I was reviewing a list of all the famous people that passed away in 2007, one man shined above the rest-Paul Tibbets. Tibbets was the commander and pilot of the Enola Gay, the B-29 Superfortress that dropped the atomic bomb on Hiroshima in the final days of World War II. Like many of our fathers and grandfathers, he lived in a time that is forgotten by many now and removed from history books in public schools. Men like Tibbets were given missions and they performed their duties with honor and high distinction. Yet later in life, he unfairly became a target by anti-American and anti-war activists for performing his duty for his country.
Years ago, I read Bob Greene's excellent book "Duty: A Father, His Son, and the Man Who Won the War." The book parallels Greene; understanding and paying tribute to his late father, with understanding the life and career of Paul Tibbets. It's a fine read for anyone who had a father in WWII, to understand the times they had to live in and get a true picture of the man-Paul Tibbets. It hit home to me because my father was in the 40th Infantry Division. They were to be one of the first troops to hit the beach in the invasion of Japan under Operation Olympic. Japan refused to surrender. Projected American casualties for the invasion were 400,000 to 800,000. Japanese fatalities were projected as five to ten million. Because of Tibbets and his crew members, many lives were saved. Japan surrendered and the invasion did not have to take place.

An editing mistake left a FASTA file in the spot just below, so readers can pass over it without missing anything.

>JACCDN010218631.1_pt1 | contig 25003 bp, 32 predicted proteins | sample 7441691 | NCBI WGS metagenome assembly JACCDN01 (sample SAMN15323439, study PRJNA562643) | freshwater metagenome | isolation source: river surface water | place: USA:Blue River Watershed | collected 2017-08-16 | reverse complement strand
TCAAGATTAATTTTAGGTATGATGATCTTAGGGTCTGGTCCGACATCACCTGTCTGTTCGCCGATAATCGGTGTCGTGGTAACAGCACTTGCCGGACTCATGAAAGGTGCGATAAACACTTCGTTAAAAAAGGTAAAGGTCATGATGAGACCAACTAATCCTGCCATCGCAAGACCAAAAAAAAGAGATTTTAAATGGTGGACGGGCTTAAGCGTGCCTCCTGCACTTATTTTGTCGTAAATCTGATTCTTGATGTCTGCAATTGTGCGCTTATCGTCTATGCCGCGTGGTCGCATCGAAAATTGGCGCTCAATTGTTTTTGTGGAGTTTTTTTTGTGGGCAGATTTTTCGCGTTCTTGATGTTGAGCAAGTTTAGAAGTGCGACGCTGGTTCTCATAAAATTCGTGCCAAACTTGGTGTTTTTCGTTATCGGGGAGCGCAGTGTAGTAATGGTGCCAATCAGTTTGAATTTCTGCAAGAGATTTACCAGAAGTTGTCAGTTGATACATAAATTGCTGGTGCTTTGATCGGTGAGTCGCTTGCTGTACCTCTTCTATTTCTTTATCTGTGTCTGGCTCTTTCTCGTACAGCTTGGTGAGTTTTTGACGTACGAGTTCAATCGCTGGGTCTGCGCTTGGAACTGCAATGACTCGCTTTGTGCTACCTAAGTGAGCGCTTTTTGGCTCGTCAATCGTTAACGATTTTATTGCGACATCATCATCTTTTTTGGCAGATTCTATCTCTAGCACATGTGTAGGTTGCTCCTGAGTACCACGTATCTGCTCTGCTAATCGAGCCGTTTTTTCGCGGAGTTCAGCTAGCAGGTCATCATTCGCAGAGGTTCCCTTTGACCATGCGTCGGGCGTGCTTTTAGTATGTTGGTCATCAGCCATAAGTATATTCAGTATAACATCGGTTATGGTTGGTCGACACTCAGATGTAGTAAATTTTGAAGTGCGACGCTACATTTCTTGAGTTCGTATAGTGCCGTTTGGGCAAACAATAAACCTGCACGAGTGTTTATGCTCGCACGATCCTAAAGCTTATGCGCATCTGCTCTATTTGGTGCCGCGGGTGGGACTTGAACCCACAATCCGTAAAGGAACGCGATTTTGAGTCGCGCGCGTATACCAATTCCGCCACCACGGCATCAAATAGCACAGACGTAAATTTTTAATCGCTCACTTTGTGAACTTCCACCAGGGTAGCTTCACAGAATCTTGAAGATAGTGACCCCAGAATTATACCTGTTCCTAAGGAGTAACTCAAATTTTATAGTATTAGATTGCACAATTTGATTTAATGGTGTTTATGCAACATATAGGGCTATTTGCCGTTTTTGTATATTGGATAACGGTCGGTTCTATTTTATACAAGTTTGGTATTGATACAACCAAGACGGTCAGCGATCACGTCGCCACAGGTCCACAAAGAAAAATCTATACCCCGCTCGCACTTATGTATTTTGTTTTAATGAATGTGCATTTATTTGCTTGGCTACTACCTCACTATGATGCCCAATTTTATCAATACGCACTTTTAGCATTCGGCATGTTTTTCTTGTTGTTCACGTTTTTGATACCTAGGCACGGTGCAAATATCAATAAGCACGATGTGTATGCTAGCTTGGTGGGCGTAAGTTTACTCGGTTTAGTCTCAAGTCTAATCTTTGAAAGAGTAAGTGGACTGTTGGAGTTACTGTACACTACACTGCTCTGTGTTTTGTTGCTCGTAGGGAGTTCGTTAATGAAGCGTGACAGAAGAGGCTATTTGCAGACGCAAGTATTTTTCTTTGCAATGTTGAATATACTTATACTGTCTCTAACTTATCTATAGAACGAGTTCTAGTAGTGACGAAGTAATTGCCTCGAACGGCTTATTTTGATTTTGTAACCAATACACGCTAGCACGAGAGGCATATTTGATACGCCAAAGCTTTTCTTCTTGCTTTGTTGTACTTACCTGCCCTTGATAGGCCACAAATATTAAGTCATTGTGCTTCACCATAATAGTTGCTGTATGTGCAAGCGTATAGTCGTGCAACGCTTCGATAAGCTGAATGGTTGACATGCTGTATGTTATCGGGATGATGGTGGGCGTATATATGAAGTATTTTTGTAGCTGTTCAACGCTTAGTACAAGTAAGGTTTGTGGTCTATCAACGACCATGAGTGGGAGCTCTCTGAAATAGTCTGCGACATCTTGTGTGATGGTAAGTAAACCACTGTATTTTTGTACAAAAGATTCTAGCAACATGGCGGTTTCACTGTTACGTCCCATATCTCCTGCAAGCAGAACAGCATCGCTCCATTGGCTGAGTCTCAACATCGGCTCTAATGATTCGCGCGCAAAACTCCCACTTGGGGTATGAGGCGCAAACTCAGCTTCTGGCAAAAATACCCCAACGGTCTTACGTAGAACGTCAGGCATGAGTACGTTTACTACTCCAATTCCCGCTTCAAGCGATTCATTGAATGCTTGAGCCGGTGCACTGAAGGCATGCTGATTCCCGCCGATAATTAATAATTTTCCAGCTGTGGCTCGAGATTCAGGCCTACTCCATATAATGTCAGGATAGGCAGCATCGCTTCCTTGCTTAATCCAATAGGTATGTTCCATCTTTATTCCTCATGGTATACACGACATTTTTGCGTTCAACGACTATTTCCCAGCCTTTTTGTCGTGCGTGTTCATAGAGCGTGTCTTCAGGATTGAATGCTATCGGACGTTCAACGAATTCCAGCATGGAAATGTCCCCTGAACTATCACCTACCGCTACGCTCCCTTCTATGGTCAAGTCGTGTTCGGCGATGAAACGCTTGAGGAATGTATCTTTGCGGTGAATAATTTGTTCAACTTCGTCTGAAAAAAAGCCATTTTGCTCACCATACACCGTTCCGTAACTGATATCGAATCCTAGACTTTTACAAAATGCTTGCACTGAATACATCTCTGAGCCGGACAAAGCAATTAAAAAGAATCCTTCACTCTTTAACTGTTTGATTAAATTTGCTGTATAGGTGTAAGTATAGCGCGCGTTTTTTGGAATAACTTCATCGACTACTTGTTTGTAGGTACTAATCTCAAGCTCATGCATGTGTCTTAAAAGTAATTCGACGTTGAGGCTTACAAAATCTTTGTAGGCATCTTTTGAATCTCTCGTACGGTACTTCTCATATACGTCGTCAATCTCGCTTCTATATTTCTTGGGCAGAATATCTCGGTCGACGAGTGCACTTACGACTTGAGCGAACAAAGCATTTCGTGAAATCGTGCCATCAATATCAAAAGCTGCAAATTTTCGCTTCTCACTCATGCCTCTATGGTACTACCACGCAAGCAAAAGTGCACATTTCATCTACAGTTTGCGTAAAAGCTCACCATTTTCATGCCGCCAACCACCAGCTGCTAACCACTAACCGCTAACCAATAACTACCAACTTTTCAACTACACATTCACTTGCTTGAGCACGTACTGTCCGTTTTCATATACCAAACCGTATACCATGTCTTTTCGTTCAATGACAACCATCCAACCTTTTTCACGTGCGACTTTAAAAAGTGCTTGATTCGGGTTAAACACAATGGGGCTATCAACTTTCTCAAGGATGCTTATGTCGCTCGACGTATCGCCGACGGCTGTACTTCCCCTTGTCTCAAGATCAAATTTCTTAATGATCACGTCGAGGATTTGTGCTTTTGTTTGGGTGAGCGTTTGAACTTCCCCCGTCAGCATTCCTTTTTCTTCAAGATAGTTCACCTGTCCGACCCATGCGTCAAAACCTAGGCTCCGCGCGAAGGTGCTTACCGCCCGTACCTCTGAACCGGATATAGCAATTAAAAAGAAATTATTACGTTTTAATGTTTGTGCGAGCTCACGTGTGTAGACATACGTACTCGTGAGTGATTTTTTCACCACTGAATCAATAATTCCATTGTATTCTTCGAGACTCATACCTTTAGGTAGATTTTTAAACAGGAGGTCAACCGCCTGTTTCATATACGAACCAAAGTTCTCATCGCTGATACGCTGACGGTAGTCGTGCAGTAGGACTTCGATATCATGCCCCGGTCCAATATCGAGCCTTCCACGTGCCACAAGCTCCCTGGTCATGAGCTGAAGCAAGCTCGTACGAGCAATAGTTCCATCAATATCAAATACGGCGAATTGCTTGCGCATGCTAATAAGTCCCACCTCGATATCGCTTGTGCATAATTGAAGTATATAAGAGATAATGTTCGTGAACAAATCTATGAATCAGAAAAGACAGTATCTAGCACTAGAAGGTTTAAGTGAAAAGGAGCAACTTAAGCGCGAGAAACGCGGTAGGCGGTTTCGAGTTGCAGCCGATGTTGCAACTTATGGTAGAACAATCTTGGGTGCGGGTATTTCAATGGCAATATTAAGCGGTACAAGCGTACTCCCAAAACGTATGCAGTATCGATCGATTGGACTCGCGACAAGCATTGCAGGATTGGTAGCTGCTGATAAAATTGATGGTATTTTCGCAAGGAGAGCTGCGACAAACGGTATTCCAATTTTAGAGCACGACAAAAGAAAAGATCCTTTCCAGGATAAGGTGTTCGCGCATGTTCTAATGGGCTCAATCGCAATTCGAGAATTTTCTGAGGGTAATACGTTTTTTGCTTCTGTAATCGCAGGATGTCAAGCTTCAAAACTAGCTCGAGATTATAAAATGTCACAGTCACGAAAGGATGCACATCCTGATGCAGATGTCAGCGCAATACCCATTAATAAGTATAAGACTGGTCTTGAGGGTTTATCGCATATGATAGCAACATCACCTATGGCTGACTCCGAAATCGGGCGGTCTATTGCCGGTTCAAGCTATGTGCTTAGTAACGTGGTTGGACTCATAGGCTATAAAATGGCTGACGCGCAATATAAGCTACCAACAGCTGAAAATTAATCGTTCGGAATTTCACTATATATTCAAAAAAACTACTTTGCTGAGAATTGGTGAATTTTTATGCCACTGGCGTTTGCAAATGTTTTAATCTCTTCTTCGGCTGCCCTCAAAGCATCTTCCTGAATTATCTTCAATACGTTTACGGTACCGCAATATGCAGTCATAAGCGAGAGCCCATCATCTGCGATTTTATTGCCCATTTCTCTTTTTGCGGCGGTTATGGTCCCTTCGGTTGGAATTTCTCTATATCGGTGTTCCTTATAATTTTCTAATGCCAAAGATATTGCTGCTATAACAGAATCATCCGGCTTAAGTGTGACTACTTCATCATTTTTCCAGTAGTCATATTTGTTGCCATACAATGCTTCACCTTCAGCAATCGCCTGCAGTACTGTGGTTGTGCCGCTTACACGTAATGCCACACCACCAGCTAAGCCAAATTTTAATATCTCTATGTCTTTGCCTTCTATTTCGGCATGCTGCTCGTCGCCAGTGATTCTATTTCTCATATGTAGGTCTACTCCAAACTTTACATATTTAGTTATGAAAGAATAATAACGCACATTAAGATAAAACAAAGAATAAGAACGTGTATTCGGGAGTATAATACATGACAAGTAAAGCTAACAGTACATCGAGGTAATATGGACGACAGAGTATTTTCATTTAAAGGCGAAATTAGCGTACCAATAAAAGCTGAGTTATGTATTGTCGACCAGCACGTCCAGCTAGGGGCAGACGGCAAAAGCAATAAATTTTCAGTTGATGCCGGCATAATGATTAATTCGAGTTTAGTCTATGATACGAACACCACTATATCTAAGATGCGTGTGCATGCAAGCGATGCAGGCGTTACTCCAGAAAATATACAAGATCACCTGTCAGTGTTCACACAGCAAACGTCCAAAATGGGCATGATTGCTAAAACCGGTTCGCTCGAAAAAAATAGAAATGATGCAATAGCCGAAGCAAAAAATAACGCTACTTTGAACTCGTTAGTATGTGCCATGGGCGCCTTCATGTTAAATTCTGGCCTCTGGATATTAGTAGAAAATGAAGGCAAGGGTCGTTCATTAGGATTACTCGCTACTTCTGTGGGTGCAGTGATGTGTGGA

“I viewed my mission as one to save lives,” Tibbets said. “I didn’t bomb Pearl Harbor. I didn’t start the war, but I was going to finish it.” “There is no morality in war. A way must be found to eliminate war as a means of settling quarrels between nations.”
As Bob Schieffer stated so well; "Tibbets became a national hero, and he expressed no regrets, then or later. He felt the bomb had saved more lives than would have been lost had the war gone on. But as the years passed, the bombing became so controversial that he asked that he be cremated when he died for fear protesters would deface a gravestone. In a nation where the median age is now 35, the name Paul Tibbets meant nothing to many. Yet, when he died, his passing drew little comment. His obituary was buried deep inside the major newspapers, and TV gave his passing less coverage than the death of singer Robert Goulet. Not so for those of a certain age. For us, it is a somber reminder that the war we can still remember is getting to be a long time ago".
God Bless Paul Tibbets
Wednesday, December 26, 2007